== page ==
Doggy daycare bylaw goes back to square one after Campbell River mayor invokes review

The mayor invoked a rarely-used power at Tuesday’s council meeting to turn back the clock on a decision made by council last month.

Mayor Walter Jakeway, under section 131 of the Community Charter, requested council reconsider a bylaw that would allow pet services as an accepted use under Commercial-2 (C-2), Commercial-4 (C-4) and Industrial zonings.

Under section 131 of the Community Charter, it states “the mayor may require the council to reconsider and vote again on a matter that was the subject of a vote.”

In this case, council, at the Jan. 22 council meeting, defeated a motion to give the bylaw third reading and adoption.

“The reason I see I need we needed to re-consider it is on Wednesday morning after (the council meeting) there was confusion even among our senior staff and I’m wondering what happened the night before,” Jakeway said. “And I’m sure some members of council have the same feeling – a little bit of confusion. Even though we all read the same words, I don’t think we got the same meaning out of it.”

He said things became more clear after new information was brought to light following council’s vote on the motion that, if passed, would have allowed Kimberly Dorrington and business partner Ryan Pickard to open a doggy daycare in either C-2, C-4, or Industrial.

That information was translated to council through an e-mail from Dorrington who said there seemed to be a disconnect.

“We are not totally sure where the break down in communication was between what we wanted, what the city suggested and what powers are available in terms of moving forward with this,” Dorrington wrote in her e-mail. “To have the entire thing shot down was a little shocking to say the least, and it is my belief that council may not have been aware that they could have made their own changes – whatever they saw fit: approved only part of the bylaw (example: approving Industrial One and excluding the commercial zones from the bylaw), or directed city staff to figure something out.”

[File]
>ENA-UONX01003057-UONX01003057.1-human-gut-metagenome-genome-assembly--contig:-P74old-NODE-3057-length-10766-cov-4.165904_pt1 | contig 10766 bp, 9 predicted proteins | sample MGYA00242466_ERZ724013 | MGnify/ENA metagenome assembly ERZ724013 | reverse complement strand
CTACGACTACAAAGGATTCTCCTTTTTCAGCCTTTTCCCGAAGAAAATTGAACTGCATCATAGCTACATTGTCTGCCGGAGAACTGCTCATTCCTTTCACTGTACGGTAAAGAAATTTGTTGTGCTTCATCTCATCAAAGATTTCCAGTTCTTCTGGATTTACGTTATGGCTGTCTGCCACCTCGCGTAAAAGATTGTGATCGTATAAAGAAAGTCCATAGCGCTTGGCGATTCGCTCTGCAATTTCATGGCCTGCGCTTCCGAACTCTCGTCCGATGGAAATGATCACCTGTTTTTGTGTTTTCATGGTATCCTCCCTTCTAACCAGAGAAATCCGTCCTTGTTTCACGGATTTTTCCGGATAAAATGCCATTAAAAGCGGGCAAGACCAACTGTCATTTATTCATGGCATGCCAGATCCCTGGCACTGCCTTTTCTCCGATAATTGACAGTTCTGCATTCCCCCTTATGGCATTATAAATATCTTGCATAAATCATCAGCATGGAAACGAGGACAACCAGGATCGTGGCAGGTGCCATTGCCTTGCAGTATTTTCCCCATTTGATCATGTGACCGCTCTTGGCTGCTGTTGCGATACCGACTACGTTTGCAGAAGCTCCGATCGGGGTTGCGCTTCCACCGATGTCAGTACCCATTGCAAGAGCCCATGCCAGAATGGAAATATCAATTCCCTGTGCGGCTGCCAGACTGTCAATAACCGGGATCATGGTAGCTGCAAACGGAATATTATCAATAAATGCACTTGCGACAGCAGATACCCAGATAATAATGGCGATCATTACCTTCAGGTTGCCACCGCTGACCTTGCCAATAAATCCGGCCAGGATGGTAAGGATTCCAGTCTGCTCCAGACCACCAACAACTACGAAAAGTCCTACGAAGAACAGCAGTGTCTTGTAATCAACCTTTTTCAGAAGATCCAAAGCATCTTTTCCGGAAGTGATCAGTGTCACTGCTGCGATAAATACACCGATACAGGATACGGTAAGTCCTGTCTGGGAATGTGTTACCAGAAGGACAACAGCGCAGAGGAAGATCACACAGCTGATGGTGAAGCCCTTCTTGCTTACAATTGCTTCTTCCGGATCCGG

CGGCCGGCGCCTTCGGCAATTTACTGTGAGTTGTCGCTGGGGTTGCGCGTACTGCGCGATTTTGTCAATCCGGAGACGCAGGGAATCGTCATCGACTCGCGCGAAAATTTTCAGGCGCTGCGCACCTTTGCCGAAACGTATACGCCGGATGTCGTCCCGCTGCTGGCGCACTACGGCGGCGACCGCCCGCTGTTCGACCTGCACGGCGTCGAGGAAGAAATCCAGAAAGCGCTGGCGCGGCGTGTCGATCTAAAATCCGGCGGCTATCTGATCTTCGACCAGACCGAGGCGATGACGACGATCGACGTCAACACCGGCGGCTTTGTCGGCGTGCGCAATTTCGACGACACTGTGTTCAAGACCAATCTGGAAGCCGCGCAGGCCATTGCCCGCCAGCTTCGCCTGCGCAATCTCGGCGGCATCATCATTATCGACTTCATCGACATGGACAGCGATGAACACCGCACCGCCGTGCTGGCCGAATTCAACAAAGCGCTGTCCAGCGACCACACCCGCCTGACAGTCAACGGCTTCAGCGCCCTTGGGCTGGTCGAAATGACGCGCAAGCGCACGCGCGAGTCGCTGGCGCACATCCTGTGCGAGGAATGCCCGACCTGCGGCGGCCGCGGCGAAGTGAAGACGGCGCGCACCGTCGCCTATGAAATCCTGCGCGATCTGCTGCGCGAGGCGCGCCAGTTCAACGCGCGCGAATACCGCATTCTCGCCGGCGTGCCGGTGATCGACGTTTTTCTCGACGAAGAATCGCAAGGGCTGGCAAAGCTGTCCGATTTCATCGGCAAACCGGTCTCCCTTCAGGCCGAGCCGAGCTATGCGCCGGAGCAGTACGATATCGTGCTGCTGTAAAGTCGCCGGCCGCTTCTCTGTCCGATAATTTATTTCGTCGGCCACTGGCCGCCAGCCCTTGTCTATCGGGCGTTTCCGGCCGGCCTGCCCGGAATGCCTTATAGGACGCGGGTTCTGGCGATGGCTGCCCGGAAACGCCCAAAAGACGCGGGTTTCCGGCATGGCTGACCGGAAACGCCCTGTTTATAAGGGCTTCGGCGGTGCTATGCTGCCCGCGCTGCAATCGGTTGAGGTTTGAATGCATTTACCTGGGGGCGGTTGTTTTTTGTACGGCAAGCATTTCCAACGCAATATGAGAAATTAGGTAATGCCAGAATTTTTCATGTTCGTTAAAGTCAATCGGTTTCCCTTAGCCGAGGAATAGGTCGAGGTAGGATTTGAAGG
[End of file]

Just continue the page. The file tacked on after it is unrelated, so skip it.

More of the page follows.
Adding to the confusion was the fact Dorrington had previously approached council asking for city staff’s definition of pet services to be changed. The definition stated that under C-2 and C-4 the dogs could only go outside for a limited amount of time and had to be primarily enclosed within the building. Dorrington wanted the pet services definition in the two commercial zones to match with the one proposed for Industrial, which would have allowed the dogs to be outside for up to three hours every day.

At the time council defeated the motion, Coun. Mary Storry thought the bylaw, as written, was not what Dorrington wanted and felt the term “primarily enclosed” would be “problematic.” Storry subsequently defeated the motion along with councillors Larry Samson, Claire Moglove and Mayor Jakeway.

Moglove didn’t think it was appropriate to have a doggy daycare, with dogs cooped up all day and barking, alongside commercial businesses like coffee shops and restaurants.

But days after the motion was defeated, Dorrington told Coun. Samson she would be okay with C-2 and C-4 having limited outdoor access in the bylaw.

“The way the bylaw is worded right now would be okay with us because we would be in a position to change an individual property to ‘partially’ instead of ‘wholly’ (enclosed) in a C-2 or C-4 zone,” Dorrington said.

Ross Blackwell, the city’s land use manager, explained during the Jan. 22 council meeting that a proponent could apply for a spot variance to the zoning to allow for extended outdoor use.

Taking into account Dorrington’s position, council on Tuesday voted to refer the matter to a public hearing for the second time. As per provincial statutes, because council received information after a public hearing, held originally on Jan. 8, the matter cannot legally go back to third reading but must be deferred to a public hearing where council will have the opportunity to ask questions and listen to further information.

The public hearing cannot be scheduled for at least two weeks to allow the city sufficient time to provide notice of the public hearing. That’s making Dorrington, who has her eye on a couple of properties, anxious.

“There is one property available in I-1 (Industrial-1) right now that I would like to get my hands on but I can’t even approach the owner until this is dealt with and passed (probably another six weeks) and by that time it might be too late,” Dorrington said. “There is also a place at the airport that could work well too, but that zone is not even in the proposed bylaw. The big thing for me right now is time. I am running out of it, rapidly. So my hope is that council will just adopt the bylaw this time without all the confusion.”

City Clerk Peter Wipper said the second public hearing would “certainly be scheduled as soon as possible” which could mean having the public hearing on a different night than a council meeting.

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